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In 2023, about 97,610 adults in the United States will be diagnosed with malignant melanoma of the skin, and almost ten percent will die of the disease.
If detected early, melanoma is one of the more curable forms of cancer.
In 2018, Dr. James Allison of the University of Texas MD Anderson Cancer Center and Dr. Tasuku Honjo of Kyoto University won the Nobel Prize for Physiology for their discovery of cancer therapy by inhibition of negative immune regulation.
Their work paved the way for the development of checkpoint inhibitors, a new class of cancer drugs that allows the immune system to see cancer cells as the invaders they are.
This type of immunotherapy treatment has proven to be very helpful in treating skin cancer, but it looks like a common vitamin may make the therapy even more effective…
Having enough vitamin D makes immunotherapy more effective
In a study published in Cancer, a peer-reviewed journal of the American Cancer Society, researchers reported that people with melanoma may respond better to immunotherapy treatment using immune checkpoint inhibitors if their vitamin D levels are within a healthy range.
According to the National Cancer Institute, immune checkpoints are a normal part of the immune system that helps keep the immune response from being too strong. But putting a “brake” on immune response can sometimes keep T cells from killing cancer cells. Inhibiting that action with specially designed drugs allows T cells to better kill cancer cells.
Results of the study showed that 56 percent of patients with a normal baseline vitamin D level, whether achieved through nutrition or supplements, had a positive response to the immune checkpoint inhibitors, as opposed to just 36 percent of those with low levels of vitamin D.
The researchers say that vitamin D’s effectiveness comes from its ability to strengthen the immune system, as well as some other effects that can help stop cancer cells from proliferating.
Vitamin D levels matter
I can’t say I was surprised by this news. Just earlier this year, I reported on a study that found vitamin D supplementation halved the risk of melanoma in a group of 498 adults researchers had determined to have an increased risk for skin cancers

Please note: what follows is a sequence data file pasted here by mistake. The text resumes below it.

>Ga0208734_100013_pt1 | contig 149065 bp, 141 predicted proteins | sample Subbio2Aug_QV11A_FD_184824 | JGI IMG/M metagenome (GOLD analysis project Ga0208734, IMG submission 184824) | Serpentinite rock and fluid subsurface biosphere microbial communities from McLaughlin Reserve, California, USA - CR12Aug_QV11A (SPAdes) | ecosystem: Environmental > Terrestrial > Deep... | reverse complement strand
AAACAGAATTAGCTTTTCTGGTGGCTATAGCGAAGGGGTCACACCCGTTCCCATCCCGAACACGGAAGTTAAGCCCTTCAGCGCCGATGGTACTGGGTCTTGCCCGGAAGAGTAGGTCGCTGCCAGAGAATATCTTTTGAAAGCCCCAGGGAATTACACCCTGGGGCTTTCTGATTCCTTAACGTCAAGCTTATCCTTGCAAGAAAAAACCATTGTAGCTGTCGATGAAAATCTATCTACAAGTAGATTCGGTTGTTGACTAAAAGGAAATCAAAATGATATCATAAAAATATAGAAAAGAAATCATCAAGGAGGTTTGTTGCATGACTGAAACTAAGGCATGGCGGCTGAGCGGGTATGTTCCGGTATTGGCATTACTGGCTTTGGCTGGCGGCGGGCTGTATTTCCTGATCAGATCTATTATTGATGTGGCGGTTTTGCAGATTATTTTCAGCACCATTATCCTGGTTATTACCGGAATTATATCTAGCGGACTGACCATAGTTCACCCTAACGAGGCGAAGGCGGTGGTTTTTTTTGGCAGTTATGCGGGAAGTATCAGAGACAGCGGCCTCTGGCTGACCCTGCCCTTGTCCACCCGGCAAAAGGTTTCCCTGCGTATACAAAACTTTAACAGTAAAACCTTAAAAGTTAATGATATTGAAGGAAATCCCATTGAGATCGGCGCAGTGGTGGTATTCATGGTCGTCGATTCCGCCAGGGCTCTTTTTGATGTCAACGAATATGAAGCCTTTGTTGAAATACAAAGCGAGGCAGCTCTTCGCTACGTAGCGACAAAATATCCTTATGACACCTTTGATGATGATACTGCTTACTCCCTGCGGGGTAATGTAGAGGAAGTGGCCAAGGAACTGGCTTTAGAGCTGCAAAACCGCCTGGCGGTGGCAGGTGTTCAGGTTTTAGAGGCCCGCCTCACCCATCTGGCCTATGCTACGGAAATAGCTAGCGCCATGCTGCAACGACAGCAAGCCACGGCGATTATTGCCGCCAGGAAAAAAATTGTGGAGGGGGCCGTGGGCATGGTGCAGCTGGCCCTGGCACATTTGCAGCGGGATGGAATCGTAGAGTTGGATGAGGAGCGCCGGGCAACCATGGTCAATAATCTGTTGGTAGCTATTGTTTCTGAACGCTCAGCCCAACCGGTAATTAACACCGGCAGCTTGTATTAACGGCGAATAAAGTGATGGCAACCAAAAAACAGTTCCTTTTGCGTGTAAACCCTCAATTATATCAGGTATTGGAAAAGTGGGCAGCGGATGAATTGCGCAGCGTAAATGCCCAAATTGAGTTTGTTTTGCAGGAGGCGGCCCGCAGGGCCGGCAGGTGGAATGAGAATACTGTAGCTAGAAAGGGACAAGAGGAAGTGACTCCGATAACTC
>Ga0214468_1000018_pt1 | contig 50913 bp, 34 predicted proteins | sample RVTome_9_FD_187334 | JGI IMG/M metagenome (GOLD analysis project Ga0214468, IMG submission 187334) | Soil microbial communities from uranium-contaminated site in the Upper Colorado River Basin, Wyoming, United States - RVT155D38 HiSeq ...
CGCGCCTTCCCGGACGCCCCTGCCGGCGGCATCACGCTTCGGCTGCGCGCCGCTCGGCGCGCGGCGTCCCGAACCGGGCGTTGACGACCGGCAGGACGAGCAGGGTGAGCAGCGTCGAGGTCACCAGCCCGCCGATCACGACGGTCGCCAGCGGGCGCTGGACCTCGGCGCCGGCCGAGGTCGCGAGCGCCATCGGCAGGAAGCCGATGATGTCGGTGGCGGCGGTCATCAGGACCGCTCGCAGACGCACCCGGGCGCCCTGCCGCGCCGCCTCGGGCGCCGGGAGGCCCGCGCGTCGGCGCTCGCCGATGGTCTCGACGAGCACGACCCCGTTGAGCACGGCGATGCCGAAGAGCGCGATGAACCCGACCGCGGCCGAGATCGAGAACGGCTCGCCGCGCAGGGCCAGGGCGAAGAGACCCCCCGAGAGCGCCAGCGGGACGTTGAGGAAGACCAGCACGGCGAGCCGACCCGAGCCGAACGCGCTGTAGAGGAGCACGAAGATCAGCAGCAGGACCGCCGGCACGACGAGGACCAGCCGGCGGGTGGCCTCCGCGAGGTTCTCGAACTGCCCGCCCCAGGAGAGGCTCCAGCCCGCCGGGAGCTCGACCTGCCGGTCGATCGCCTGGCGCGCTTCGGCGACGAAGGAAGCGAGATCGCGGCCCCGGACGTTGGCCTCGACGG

“Of course, vitamin D is not itself an anti-cancer drug, but its normal serum level is needed for the proper functioning of the immune system, including the response that anti-cancer drugs like immune checkpoint inhibitors affect,” said lead author Łukasz Galus, MD, of Poznan University of Medical Sciences, in Poland.
“In our opinion, after appropriately randomized confirmation of our results, the assessment of vitamin D levels and its supplementation could be considered in the management of melanoma.”
Even if you’re lucky enough not to be battling cancer, vitamin D is essential to life. Among other things, it helps regulate blood sugar and slows brain aging.
Look for nutritional sources of vitamin D in foods like:
- Canned tuna
- Beef liver
- Fortified orange juice, milk, and cereals
- Egg yolk
Of course, the sun is the most natural source of vitamin D, but if you have skin cancer or want to avoid it, sun exposure may not be best. A good vitamin D3 supplement can help.
Editor’s note: Discover how to live a cancer prevention lifestyle — using foods, vitamins, minerals and herbs — as well as little-known therapies allowed in other countries but denied to you by American mainstream medicine. Click here to discover Surviving Cancer! A Comprehensive Guide to Understanding the Causes, Treatments and Big Business Behind Medicine’s Most Frightening Diagnosis!
Higher vitamin D levels may bolster immunotherapy treatments for cancer — Medical News Today
Immune Checkpoint Inhibitor — National Cancer Institute
Vitamin D — Harvard T.H. Chan School of Public Health